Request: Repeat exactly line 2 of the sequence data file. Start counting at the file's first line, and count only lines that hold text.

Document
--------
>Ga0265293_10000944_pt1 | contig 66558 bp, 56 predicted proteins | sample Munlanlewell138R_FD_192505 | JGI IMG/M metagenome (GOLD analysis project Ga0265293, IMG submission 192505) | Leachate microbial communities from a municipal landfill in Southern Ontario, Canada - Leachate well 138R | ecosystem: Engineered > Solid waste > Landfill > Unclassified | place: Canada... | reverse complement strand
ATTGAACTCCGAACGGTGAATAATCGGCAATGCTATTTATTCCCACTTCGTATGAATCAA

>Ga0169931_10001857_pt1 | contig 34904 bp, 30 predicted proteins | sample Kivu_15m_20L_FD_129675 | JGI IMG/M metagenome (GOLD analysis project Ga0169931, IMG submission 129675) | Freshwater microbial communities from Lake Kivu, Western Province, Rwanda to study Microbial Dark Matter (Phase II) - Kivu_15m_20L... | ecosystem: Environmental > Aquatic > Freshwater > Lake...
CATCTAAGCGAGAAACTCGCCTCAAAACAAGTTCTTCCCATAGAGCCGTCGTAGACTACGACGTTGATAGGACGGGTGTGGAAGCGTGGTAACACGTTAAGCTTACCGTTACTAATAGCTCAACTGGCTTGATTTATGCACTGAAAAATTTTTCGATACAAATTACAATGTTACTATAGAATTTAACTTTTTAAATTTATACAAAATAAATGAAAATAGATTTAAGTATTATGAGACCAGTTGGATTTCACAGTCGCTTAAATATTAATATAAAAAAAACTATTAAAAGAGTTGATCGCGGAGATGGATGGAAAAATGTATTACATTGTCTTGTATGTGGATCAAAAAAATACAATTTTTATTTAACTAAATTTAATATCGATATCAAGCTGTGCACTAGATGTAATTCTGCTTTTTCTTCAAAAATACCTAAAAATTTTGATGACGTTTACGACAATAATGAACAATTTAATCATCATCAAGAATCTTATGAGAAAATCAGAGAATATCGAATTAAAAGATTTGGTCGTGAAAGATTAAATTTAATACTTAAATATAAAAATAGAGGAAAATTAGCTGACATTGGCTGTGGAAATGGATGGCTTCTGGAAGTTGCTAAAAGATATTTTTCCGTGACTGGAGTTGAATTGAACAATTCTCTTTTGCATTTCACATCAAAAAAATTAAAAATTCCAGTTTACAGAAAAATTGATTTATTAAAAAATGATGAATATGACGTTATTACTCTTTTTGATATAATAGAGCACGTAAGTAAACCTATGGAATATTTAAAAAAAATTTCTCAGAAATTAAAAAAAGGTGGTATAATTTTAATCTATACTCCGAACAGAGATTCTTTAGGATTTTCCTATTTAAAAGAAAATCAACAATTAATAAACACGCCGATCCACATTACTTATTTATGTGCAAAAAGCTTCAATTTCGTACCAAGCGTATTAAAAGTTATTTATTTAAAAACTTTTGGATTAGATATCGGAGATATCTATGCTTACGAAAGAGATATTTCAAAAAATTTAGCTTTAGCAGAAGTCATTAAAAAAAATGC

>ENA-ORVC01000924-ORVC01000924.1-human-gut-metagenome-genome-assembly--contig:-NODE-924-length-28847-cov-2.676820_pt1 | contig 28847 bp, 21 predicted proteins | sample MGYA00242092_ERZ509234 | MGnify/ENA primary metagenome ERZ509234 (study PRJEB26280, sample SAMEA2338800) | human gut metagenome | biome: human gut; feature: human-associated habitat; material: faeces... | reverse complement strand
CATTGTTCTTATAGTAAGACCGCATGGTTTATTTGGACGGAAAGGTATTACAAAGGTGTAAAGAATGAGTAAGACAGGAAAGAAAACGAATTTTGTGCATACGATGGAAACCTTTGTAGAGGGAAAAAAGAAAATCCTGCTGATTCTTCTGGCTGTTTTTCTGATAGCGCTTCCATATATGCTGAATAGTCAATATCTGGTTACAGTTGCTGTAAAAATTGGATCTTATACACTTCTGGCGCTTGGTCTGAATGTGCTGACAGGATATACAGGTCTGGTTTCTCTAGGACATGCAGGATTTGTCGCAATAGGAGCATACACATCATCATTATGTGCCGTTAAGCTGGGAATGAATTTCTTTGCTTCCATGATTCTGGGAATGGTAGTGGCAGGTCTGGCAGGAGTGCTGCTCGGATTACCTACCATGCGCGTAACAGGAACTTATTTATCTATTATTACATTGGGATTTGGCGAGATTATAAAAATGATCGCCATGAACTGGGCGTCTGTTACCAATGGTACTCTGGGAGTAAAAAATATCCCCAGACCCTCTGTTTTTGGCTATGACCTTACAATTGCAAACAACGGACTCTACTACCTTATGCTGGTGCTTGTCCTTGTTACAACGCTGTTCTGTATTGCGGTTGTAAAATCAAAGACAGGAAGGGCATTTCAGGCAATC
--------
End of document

ATTGAACTCCGAACGGTGAATAATCGGCAATGCTATTTATTCCCACTTCGTATGAATCAA